If Time Is Money, Audio Is Gold
Let me ask you something: Do you take your cell phone everywhere, even to the bathroom? Have you ever run into someone while walking down the street because you were staring at your phone? Do you check your phone several times an hour? Do you spend five hours a day or more tethered to your cell phone? Are you part of the 60% of adults who keep their cellphones next to them when they sleep?
Yes? Well congratulations! You’re part of the 90% of Americans who carry their phone with them constantly, even to bed. But this (supposedly) won’t be the case for much longer. At the current pace of technology, some people believe we’ll move past our reliance on mobile screens within 3-5 years.
2020 being a year without phone screens may sound ambitious, but there are growing signs that companies believe in a screenless future; it seems like every week Google and Amazon release a new connected voice device. Which is really no surprise when 25% of mobile web searches are reportedly done by voice.
I’m one of those voice search people, and I also own an Alexa Dot (due to a happy Amazon accident). Friends often ask me the innocent question “how do you like your Alexa?” not realizing they’ll be forced to endure my endless ramblings on the implications of audio technology and voice search.
But the simple answer to their question is, “I love my Alexa.” I use it to play music whenever I’m home and set alarms at night, which puts me right in with the majority of Americans who own a voice assistant device and don’t use it for much more than mundane tasks like music, search queries and weather.
But right now, audio isn’t a main priority. Instead, there is heavy investment in video because by 2021 82% of the global internet is predicted to be video traffic. This is great news for marketers, because video monopolizes the consumer’s attention. For consumers, not so much.
There’s really no way to multitask while watching a video – it requires a lot more focus than we might want to give. Facebook recently tried to remedy this flaw by enhancing their News Feed video experience; they introduced Picture-in-Picture View to watch video while still scrolling the News Feed. This is an attempt to force video watching to be a multitaskable activity. But it’s not.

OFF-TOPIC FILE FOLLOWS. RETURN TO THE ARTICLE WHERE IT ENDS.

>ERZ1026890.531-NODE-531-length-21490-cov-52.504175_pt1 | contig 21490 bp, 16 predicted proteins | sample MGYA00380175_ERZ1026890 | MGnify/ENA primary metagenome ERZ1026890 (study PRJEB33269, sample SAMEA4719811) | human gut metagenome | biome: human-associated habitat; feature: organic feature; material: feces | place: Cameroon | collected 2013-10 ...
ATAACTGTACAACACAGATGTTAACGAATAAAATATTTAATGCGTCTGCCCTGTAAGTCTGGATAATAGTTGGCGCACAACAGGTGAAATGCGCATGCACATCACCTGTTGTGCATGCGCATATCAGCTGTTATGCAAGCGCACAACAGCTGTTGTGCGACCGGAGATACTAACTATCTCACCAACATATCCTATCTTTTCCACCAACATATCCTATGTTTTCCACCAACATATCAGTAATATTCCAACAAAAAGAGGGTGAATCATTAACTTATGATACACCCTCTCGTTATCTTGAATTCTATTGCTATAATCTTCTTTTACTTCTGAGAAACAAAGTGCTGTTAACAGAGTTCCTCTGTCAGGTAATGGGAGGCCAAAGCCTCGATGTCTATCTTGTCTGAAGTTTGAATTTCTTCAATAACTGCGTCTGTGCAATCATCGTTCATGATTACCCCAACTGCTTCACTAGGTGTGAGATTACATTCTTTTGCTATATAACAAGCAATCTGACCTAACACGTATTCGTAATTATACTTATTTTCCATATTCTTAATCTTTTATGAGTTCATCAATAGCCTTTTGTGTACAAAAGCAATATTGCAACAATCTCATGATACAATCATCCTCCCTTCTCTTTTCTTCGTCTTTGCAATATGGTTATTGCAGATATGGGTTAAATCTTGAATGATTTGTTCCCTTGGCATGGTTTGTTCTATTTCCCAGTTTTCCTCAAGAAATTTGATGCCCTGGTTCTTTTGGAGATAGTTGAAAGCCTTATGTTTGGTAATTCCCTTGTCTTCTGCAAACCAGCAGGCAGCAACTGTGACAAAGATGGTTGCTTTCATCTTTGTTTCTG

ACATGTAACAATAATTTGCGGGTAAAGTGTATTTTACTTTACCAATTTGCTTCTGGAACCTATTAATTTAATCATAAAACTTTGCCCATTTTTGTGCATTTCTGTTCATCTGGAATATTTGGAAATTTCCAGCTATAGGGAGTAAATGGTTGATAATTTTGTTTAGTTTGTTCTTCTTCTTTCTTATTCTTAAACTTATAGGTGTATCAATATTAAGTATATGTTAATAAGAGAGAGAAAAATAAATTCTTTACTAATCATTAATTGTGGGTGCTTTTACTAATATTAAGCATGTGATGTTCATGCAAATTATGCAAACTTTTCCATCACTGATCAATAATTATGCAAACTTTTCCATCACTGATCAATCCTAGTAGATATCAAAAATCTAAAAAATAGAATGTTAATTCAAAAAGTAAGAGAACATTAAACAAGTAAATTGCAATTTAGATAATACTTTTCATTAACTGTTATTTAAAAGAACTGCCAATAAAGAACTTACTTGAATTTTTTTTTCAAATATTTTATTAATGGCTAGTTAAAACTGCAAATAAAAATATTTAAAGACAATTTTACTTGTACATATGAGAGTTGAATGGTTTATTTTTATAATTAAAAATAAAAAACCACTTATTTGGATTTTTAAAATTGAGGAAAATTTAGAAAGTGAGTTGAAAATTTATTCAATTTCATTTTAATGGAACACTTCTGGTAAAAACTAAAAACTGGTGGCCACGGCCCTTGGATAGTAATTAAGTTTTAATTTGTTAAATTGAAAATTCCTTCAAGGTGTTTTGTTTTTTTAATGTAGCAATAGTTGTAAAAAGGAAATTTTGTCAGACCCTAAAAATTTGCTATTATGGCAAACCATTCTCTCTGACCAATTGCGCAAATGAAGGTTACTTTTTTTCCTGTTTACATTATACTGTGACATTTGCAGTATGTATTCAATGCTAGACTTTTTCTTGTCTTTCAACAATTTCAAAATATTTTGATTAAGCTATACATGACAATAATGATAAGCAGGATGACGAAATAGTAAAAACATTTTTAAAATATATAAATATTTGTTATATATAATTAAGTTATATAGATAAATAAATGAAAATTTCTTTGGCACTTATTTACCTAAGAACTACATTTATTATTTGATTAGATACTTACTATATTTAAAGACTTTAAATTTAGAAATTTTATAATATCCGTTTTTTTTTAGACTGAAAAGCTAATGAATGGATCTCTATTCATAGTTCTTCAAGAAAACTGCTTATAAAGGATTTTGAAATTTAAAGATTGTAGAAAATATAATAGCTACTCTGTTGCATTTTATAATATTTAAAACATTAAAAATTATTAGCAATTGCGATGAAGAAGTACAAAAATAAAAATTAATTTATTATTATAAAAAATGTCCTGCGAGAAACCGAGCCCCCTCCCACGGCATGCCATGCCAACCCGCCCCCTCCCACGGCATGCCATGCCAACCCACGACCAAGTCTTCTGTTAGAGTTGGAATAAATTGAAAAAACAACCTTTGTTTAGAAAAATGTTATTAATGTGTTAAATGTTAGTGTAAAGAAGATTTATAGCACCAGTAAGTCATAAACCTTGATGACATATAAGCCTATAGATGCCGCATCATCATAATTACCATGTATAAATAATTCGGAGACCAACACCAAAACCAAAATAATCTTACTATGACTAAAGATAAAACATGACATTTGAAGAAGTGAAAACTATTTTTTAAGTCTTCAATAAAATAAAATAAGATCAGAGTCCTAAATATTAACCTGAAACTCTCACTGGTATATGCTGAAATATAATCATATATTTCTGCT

But what is easy is listening to someone talk while you’re doing something else. That’s why everyone from your mom to Blue Apron is starting a podcast right now. No matter what else you’re doing – driving, working, running – you can also listen to a podcast.
Podcasts are the gateway drug to voice multitasking. I like to think because I started listening to them in 2013, I’ve now moved onto other things, like shamelessly using voice-to-text in public. Yes, I get judgy stares, but it saves me time (except for some editing when Siri literally types out the words “crying face” rather than knowing what I want).
In addition to emoji aggravations, I spend a silly amount of time mad that my phone doesn’t have voice biometric authentication. Yes, I understand the safety implication. You think I listen to podcasts and didn’t hear that RadioLab episode? But when both of my hands are occupied curling my hair and I want to voice text a friend or hear their response read to me, the last thing I want to do is walk into the next room to give a fingerprint (or picture of my face) to unlock it.
I know I complain a lot, but my phone's audio capabilities actually aren’t all bad. I recently discovered Apple has a built-in capability for reading any website out loud. I can swipe over the text of a news article and hear it on the go. This feature is currently buried in the depth of Settings and labelled an “Accessibility” feature, but with changing audio trends it may not be long until this is an auto-enabled phone feature.
Yes, there are some limitations with the technology and with our brain’s ability to multitask. But when people eventually become too lazy to read the words on their phone screens, audio will be there to assist. Which means if you want to get rich in the future, you might want to think about how to be the first to capture people’s attention with audio. (I say “first” because although there are 25,000+ skills on Alexa, none of them are well used or reviewed. Of all people that start using a voice assistant app, only an average of 3 percent will still be using it a week later. Yikes)
I swear by audio because it removes friction from life. As the saying goes, “time is money,” and people care so much about time that they’re willing to pay for it. Uber didn’t become massively successful because they reinvented transportation – they succeeded because they sell time and convenience. Even if someone has limited funds, they’re willing to spend a lot of money on convenience.
Audio is convenient – it saves us time because it allows for multitasking. And in the very near future, I bet people will be spending a lot of money on quality audio experiences. I know I will.
Welcome to the new age and listen to our post here: